This is an update from the OpenBCI Discovery Program. Click here for details on how to apply.
1. What are you making?
Texas Engineering World Health seeks to design and implement a low-cost seizure prediction device that can be easily accessible for epileptic patients throughout the world. We aim to develop a medical device capable of predicting the onset of a seizure by using a machine-learning algorithm to analyze data from a brain-computer interfacing EEG headset. The desired outcome of the device is to be able to predict epileptic seizures 1-5 minutes before the onset and alert the user via an alarm/notification system. After we have developed a working prototype for seizure prediction, we will add a protective layer to the headset through CAD (Fusion 360). Modeled after the RibCap, an existing headgear that protects users from seizures and other neurological conditions, our design will enhance both comfort and safety.
2. How are OpenBCI tools being applied?
We plan to pair our machine learning model with the 16 channel 10-20 system Ultracortex Mark IV which will alert the user and their family of an onset of a seizure. The electrode system will be connected to an Open BCI Cyton+Daisy board that filters the raw EEG signals. These signals will be sent, via Bluetooth, to a Raspberry Pi, which will hold a machine learning model. If the model detects the presence of preictal waveforms in sensor data, which indicates the onset of a seizure, then the Pi will flash red lights, and make a loud, ambulance-like sound. This would signify to surrounding pedestrians that the user needs help.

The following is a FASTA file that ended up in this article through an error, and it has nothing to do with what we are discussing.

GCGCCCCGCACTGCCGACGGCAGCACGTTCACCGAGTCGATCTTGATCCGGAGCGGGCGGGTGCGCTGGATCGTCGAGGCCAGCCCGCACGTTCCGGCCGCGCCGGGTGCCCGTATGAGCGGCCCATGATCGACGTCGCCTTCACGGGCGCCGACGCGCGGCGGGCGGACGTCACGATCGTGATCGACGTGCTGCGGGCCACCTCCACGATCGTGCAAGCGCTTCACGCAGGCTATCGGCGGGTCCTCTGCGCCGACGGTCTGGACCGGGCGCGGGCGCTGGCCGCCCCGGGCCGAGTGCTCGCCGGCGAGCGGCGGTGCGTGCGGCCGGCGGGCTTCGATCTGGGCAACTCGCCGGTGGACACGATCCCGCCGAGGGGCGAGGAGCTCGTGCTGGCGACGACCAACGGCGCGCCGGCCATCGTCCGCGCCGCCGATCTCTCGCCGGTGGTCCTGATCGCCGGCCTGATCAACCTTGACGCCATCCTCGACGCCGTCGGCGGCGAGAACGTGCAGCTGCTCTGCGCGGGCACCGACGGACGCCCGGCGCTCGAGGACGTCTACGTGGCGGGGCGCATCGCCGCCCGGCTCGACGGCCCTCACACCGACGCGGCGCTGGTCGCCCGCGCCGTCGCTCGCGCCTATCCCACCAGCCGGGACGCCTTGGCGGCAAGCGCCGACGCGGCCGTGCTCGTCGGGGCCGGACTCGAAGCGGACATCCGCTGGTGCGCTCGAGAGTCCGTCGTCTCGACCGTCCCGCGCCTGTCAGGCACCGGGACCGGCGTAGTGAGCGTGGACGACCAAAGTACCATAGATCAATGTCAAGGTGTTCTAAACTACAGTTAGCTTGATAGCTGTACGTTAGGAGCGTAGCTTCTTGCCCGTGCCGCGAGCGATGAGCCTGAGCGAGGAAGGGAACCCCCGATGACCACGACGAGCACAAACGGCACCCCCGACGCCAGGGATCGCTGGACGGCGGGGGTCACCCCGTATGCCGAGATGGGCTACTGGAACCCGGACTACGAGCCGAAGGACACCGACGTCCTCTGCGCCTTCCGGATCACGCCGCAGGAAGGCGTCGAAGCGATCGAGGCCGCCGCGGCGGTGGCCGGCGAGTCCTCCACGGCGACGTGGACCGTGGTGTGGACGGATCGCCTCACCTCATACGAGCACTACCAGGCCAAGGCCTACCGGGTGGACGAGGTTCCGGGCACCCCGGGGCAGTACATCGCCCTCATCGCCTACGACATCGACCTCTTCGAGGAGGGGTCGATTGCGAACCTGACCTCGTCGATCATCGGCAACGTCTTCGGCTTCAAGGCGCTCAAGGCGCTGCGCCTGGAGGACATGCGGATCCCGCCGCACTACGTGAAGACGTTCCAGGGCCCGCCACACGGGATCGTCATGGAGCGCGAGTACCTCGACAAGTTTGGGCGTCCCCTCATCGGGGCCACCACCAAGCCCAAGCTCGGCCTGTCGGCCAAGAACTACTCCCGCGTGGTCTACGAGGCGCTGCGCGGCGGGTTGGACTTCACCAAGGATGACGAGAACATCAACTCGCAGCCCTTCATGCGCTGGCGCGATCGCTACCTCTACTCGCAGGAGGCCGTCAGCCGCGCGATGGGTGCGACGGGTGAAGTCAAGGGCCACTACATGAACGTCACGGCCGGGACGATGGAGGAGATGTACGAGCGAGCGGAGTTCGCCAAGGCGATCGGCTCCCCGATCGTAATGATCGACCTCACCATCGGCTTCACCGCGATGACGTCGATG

3. Why is this important?
One of the most dangerous consequences of epilepsy is the possibility of sudden unexpected death in epilepsy (SUDEP). Considering that patients were found to be prone and pulseless just 15 minutes after the beginning of a SUDEP-inducing seizure, it is believed that devices and methodologies allowing for quick or premature intervention before each seizure is necessary for epilepsy patients to avoid potential SUDEP or general bodily injury. As opposed to existing ventures which focus on seizure detection, our project is focused on seizure prediction. This simple solution can help prevent death from SUDEP-inducing seizures.
4. Who is involved in this project?
This project is being completed by the 2020-2021 Seizure Detection Team under Texas Engineering World Health (TEWH). TEWH, an organization under the University of Texas at Austin, works on medical projects for the developing world. Each year we work on a different project and submit it to the Engineering World Health Competition. We work on researching the prevalent problems that need solutions and we look into making the idea financially feasible for hospitals in the developing world. Lastly, we create a prototype that encompasses engineering skills from all different engineering fields. The general members of our organization range from freshman- seniors and are typically one of the following majors: Electrical, Mechanical, Chemical, and/or Biomedical engineering. This diverse membership has proven useful in past projects and allows for greater collaborations and skills to be brought to the team. You can learn more about us here on the TEWH website.
We thank OpenBCI for admitting us into the sponsorship program, and we look forward to updating the community on our progress!